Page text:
Steam Controller impressions: A case of love-and-hate-at-first-sight

One of my hands is in game control heaven, the other, game control hell.

While getting to hear co-founder Gabe Newell talk about a bunch of PC cases for ten minutes or so was nice, the most appealing part of tonight’s rare Valve press event for me was the opportunity to actually get my hands on the mysterious Steam Controllers that Valve unveiled in late September. After spending 20 minutes or so putting a prototype controller (still missing the central touchscreen) through its paces on four games (Portal, Trine 2, Metro: Last Light, and Starbound), I find myself almost split down the middle, hating one half of the controller while loving the other half. Which is odd, because those halves are kind of identical, on the surface.

I’m talking primarily here about the Steam Controller’s two circular, concave thumbpads, which are by far the most striking differences between it and existing handheld controllers. When used as a kind of virtual trackball, as most games did with the right pad, it was a revelation. When used as a virtual d-pad, as it was on the left pad, it was an exercise in frustration.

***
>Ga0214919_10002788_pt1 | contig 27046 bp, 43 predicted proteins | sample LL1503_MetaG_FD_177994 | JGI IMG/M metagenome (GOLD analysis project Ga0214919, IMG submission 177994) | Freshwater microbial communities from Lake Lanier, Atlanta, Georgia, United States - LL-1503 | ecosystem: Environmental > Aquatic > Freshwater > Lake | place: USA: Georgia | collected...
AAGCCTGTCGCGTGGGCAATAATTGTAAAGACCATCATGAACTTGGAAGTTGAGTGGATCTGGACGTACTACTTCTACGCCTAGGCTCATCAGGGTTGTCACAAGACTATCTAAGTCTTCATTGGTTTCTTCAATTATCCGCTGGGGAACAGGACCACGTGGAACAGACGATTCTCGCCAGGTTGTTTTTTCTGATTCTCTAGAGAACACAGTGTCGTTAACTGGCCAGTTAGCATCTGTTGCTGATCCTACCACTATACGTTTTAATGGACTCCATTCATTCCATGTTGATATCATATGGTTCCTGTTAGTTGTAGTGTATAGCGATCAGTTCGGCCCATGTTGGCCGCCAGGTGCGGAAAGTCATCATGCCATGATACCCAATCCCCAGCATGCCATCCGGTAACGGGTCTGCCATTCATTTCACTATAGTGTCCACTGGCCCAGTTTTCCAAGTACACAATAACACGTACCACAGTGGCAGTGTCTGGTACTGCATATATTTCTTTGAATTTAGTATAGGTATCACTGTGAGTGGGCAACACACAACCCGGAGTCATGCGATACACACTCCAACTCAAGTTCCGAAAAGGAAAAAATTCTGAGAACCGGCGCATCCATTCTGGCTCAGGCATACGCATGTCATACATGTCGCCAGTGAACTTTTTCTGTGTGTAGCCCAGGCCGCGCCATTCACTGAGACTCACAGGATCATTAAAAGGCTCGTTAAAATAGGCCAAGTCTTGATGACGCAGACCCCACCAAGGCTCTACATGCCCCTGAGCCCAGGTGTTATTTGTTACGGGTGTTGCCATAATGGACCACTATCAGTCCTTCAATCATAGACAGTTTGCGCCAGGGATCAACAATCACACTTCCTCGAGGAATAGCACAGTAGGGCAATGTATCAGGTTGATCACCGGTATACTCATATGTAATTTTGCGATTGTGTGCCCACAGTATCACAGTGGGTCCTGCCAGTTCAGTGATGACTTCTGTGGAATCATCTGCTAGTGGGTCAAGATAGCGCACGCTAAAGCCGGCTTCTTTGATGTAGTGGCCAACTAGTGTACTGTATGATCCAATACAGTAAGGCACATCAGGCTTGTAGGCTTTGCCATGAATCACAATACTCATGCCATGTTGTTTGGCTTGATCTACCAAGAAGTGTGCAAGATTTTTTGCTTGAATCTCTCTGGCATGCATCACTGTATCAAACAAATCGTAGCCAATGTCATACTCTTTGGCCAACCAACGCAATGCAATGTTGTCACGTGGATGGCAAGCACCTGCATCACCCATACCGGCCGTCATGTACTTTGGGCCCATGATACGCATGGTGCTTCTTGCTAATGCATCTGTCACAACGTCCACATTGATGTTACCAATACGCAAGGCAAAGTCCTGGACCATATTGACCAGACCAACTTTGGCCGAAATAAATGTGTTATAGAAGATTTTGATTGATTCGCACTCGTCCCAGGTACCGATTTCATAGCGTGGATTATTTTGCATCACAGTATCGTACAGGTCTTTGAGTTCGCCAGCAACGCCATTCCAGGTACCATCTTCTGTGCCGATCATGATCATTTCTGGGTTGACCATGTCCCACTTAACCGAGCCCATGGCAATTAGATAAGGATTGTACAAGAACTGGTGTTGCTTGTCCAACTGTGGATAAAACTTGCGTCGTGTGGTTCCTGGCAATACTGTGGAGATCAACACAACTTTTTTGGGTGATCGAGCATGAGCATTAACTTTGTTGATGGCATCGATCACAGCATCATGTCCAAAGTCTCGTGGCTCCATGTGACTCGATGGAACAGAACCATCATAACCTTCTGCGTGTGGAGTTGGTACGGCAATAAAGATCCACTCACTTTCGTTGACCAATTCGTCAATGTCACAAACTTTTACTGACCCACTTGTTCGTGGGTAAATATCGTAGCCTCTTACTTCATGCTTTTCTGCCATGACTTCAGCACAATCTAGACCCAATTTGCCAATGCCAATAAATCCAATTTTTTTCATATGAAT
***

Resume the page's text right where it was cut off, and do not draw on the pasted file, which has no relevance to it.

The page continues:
Thumbs up to the right thumbpad

Let’s focus on the right pad first. There’s definitely a learning curve to using this side of the pad properly; years of muscle memory had me trying to use it like an analog stick (minus the stick) at first. It only really began to click when I started swiping my thumb over the pad, as I’ve seen in previous videos (there was no one on hand to really explain the controller to me, so I was left figuring it out on my own, just like a new Steam Machine owner).

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via Ars Technica


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